Pacific Investment Management Co. has been buying raw-materials producers and Chinese industrial companies, some of the world’s worst-performing stocks this year, as policy makers in the fastest-expanding major economy move to bolster growth.
China, which reduced the amount banks must keep in reserve by half a percentage point to 21 percent on Nov. 30, may cut the ratio by as much as three percentage points in the next 12 months, Masha Gordon, the head of emerging markets equity portfolio management at Pimco, which oversees about $1.35 trillion worldwide, said in an interview. Inflation in the nation may slow to between 3 percent and 4 percent from 5.5 percent in October, she said.
“We’ve seen the first clear shift from tightening to selective easing on the monetary side in China,” Gordon said by phone in London yesterday.
China’s central bank is cutting lenders’ reserve requirements for the first time since 2008 as the European debt crisis curbs demand for exports and inflation slows from a three-year high. MSCI Inc.’s gauges of raw-materials and industrial stocks in emerging markets, the worst performers among 10 industry groups this year, have rallied more than 5 percent since China announced the policy shift. The Hang Seng China Enterprises Index surged 8.1 percent.
“We started with light positioning in the cyclicals and have been selectively adding to companies in the materials and industrial space where we believe valuations are pricing in extreme distress,” Gordon said. Some stocks tied to economic growth in developing nations “are very cheap relative to their average earnings power if you take the view that growth in emerging markets on a secular basis isn’t coming to a halt,” she said, without naming any specific companies.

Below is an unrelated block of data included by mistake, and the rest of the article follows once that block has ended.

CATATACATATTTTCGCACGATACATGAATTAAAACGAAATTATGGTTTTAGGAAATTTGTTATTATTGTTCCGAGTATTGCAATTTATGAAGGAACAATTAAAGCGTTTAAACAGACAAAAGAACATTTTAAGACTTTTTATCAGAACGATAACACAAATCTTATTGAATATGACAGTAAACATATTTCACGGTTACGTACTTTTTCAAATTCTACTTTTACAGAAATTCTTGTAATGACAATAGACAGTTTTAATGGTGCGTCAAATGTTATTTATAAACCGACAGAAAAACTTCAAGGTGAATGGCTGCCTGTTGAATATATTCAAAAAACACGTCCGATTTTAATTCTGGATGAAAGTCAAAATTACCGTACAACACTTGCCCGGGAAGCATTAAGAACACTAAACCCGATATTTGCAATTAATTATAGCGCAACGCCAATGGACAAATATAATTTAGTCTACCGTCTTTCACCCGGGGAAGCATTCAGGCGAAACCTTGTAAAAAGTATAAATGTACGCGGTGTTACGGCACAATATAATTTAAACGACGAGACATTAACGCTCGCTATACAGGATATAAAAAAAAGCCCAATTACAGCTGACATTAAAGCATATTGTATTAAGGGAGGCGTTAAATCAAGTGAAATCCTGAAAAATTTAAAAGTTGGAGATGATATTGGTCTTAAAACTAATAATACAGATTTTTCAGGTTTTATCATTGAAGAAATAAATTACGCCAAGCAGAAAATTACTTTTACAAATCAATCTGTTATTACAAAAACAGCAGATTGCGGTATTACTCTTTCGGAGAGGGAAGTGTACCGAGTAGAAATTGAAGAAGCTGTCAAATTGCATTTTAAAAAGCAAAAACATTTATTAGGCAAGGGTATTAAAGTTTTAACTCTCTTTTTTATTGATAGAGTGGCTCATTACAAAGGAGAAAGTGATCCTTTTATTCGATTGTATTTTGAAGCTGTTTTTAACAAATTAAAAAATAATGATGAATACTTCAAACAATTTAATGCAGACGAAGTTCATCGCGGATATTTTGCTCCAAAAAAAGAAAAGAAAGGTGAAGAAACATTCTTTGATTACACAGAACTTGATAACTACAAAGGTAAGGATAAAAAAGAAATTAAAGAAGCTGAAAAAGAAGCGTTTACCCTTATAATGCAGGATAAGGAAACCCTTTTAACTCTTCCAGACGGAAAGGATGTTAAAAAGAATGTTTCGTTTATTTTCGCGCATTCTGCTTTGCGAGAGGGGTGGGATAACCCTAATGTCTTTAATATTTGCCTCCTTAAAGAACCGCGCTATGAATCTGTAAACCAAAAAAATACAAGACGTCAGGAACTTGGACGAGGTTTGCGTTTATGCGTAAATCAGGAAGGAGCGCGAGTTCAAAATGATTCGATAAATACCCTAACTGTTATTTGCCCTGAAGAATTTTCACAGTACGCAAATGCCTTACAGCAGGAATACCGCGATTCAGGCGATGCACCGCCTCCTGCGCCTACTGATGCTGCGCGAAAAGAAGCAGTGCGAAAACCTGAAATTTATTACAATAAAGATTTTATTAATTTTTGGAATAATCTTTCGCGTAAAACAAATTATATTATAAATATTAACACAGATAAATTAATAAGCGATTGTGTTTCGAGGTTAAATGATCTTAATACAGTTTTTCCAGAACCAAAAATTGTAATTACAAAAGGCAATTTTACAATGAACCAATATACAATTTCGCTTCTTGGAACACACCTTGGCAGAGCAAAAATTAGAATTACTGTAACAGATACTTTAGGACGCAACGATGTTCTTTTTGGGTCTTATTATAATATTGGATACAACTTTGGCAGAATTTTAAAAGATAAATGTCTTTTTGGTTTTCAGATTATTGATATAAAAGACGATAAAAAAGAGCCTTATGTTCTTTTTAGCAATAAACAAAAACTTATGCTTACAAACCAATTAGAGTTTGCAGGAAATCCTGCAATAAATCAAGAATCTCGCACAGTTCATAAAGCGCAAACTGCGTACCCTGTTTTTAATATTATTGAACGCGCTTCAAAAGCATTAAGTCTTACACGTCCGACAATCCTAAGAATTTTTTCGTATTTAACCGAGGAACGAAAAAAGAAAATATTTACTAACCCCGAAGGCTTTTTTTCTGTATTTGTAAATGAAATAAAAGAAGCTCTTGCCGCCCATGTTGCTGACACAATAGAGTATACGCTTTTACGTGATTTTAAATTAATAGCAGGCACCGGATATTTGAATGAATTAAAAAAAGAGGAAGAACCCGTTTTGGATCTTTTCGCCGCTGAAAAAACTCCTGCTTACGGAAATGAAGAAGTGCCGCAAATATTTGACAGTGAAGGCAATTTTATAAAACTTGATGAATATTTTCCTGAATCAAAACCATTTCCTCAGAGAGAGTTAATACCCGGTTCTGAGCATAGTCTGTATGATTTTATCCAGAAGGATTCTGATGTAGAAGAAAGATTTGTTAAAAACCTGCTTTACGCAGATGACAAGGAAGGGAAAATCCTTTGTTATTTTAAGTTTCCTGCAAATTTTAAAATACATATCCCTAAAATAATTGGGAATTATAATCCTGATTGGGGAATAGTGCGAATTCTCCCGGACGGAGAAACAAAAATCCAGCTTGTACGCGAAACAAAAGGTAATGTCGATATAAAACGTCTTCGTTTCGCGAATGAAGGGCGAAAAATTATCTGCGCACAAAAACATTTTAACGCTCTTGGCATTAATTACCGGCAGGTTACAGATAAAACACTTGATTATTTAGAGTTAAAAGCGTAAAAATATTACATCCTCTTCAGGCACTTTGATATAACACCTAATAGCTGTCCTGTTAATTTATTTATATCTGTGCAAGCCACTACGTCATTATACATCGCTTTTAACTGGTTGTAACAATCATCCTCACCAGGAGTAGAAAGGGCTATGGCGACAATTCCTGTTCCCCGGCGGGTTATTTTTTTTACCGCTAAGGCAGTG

The MSCI Emerging Markets Materials Index trades at about 8.6 times analysts’ profit estimates, or 24 percent lower than the average ratio of 11.4 since Bloomberg began compiling the data in 2006. The MSCI Emerging Markets Industrials Index is valued at a 17 percent discount to its five-year average, the data show. MSCI’s gauge of Chinese industrial stocks trades at 9.4 times profit estimates, down from a historical mean of 16.
Gordon, who runs the PIMCO EqS Emerging Markets Fund, said she has a “defensive bias” for the overall fund and is using options to hedge against potential “extreme” market declines.
The MSCI Emerging Markets Index, a benchmark for stocks in 21 developing countries, has dropped 17 percent this year. The emerging-market raw-materials index has declined 24 percent and the industrials gauge has lost 27 percent. The Hang Seng China Enterprises Index, which tracks Chinese companies traded in Hong Kong, is down 19 percent.
Chinese manufacturing contracted last month for the first time since February 2009 as the property market cooled and exports slowed. The Purchasing Managers’ Index fell to 49 from 50.4 in October, the China Federation of Logistics and Purchasing said in a statement yesterday.
China’s reserve ratios will be decreased by 0.5 percentage point effective Dec. 5, the central bank said on Nov. 30. The move may add 350 billion yuan ($55 billion) to the financial system, according to UBS AG.
“Given policy flexibility and a generally healthy state of government finances, China does have scope to cushion the downturn through fiscal and selective monetary easing,” Gordon said. “The key, as always, is whether policy makers manage to stay ahead of the market. This may prove to be challenging.”
Gordon also sees buying opportunities in Brazil, where policy makers cut borrowing costs by 50 basis points, or 0.5 percentage point, for a third straight meeting on Nov. 30. Gordon said that she’s been “selectively adding” to shares of Brazilian financial companies after valuations declined this year on concern that slower economic growth and rising loan losses would curb profits.
Brazil’s Bovespa index jumped to a two-week high yesterday after the government eliminated a tax on foreigners’ stock purchases and the central bank’s rate cut boosted confidence in the economy. Itau Unibanco Holding SA, Brazil’s biggest bank by market value, climbed 3.9 percent.
Pimco, known for its bond funds run by Bill Gross for almost four decades, hired former U.S. Treasury official Neel Kashkari in December 2009 to oversee its push into stock funds. Gordon joined Pimco last year from Goldman Sachs Group Inc.’s asset-management unit.
The PIMCO EqS Emerging Markets Fund declined 20 percent from the end of March through Nov. 30, compared with a 21 percent drop in the MSCI emerging markets index, according to data compiled by Bloomberg.
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